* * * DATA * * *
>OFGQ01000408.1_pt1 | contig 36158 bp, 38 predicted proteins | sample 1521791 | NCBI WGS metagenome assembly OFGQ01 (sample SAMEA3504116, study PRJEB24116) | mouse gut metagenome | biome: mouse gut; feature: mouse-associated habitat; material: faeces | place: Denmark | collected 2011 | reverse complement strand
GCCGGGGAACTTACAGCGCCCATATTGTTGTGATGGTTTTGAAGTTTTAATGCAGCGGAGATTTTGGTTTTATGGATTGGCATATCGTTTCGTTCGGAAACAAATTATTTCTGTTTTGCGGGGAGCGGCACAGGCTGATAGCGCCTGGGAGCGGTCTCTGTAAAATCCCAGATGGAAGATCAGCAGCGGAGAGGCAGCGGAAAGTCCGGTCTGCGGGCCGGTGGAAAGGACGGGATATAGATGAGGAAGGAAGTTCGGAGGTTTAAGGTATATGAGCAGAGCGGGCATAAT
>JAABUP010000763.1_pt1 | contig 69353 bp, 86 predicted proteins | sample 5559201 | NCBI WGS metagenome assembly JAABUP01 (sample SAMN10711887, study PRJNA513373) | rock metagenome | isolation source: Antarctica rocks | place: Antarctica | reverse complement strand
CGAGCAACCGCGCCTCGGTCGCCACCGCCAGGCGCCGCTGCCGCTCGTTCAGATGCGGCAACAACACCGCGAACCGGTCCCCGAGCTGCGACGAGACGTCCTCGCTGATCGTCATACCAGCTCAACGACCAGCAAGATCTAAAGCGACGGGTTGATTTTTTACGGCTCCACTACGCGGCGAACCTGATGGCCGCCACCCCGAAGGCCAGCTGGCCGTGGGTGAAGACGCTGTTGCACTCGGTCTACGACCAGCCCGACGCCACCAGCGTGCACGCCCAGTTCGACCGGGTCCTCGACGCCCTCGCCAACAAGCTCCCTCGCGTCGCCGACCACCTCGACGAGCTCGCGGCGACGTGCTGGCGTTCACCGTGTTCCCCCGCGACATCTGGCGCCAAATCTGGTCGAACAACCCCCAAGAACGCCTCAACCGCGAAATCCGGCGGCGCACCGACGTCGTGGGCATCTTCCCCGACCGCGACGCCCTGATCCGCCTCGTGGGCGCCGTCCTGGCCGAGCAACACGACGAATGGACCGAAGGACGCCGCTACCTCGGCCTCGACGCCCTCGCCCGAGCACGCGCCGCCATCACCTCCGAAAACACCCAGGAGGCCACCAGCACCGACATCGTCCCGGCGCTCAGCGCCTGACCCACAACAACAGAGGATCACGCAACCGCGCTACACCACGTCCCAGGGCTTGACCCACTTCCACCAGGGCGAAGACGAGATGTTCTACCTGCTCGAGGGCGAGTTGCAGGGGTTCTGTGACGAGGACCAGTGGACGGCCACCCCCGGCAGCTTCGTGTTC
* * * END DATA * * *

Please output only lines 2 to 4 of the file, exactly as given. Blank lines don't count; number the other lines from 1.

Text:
GCCGGGGAACTTACAGCGCCCATATTGTTGTGATGGTTTTGAAGTTTTAATGCAGCGGAGATTTTGGTTTTATGGATTGGCATATCGTTTCGTTCGGAAACAAATTATTTCTGTTTTGCGGGGAGCGGCACAGGCTGATAGCGCCTGGGAGCGGTCTCTGTAAAATCCCAGATGGAAGATCAGCAGCGGAGAGGCAGCGGAAAGTCCGGTCTGCGGGCCGGTGGAAAGGACGGGATATAGATGAGGAAGGAAGTTCGGAGGTTTAAGGTATATGAGCAGAGCGGGCATAAT
>JAABUP010000763.1_pt1 | contig 69353 bp, 86 predicted proteins | sample 5559201 | NCBI WGS metagenome assembly JAABUP01 (sample SAMN10711887, study PRJNA513373) | rock metagenome | isolation source: Antarctica rocks | place: Antarctica | reverse complement strand
CGAGCAACCGCGCCTCGGTCGCCACCGCCAGGCGCCGCTGCCGCTCGTTCAGATGCGGCAACAACACCGCGAACCGGTCCCCGAGCTGCGACGAGACGTCCTCGCTGATCGTCATACCAGCTCAACGACCAGCAAGATCTAAAGCGACGGGTTGATTTTTTACGGCTCCACTACGCGGCGAACCTGATGGCCGCCACCCCGAAGGCCAGCTGGCCGTGGGTGAAGACGCTGTTGCACTCGGTCTACGACCAGCCCGACGCCACCAGCGTGCACGCCCAGTTCGACCGGGTCCTCGACGCCCTCGCCAACAAGCTCCCTCGCGTCGCCGACCACCTCGACGAGCTCGCGGCGACGTGCTGGCGTTCACCGTGTTCCCCCGCGACATCTGGCGCCAAATCTGGTCGAACAACCCCCAAGAACGCCTCAACCGCGAAATCCGGCGGCGCACCGACGTCGTGGGCATCTTCCCCGACCGCGACGCCCTGATCCGCCTCGTGGGCGCCGTCCTGGCCGAGCAACACGACGAATGGACCGAAGGACGCCGCTACCTCGGCCTCGACGCCCTCGCCCGAGCACGCGCCGCCATCACCTCCGAAAACACCCAGGAGGCCACCAGCACCGACATCGTCCCGGCGCTCAGCGCCTGACCCACAACAACAGAGGATCACGCAACCGCGCTACACCACGTCCCAGGGCTTGACCCACTTCCACCAGGGCGAAGACGAGATGTTCTACCTGCTCGAGGGCGAGTTGCAGGGGTTCTGTGACGAGGACCAGTGGACGGCCACCCCCGGCAGCTTCGTGTTC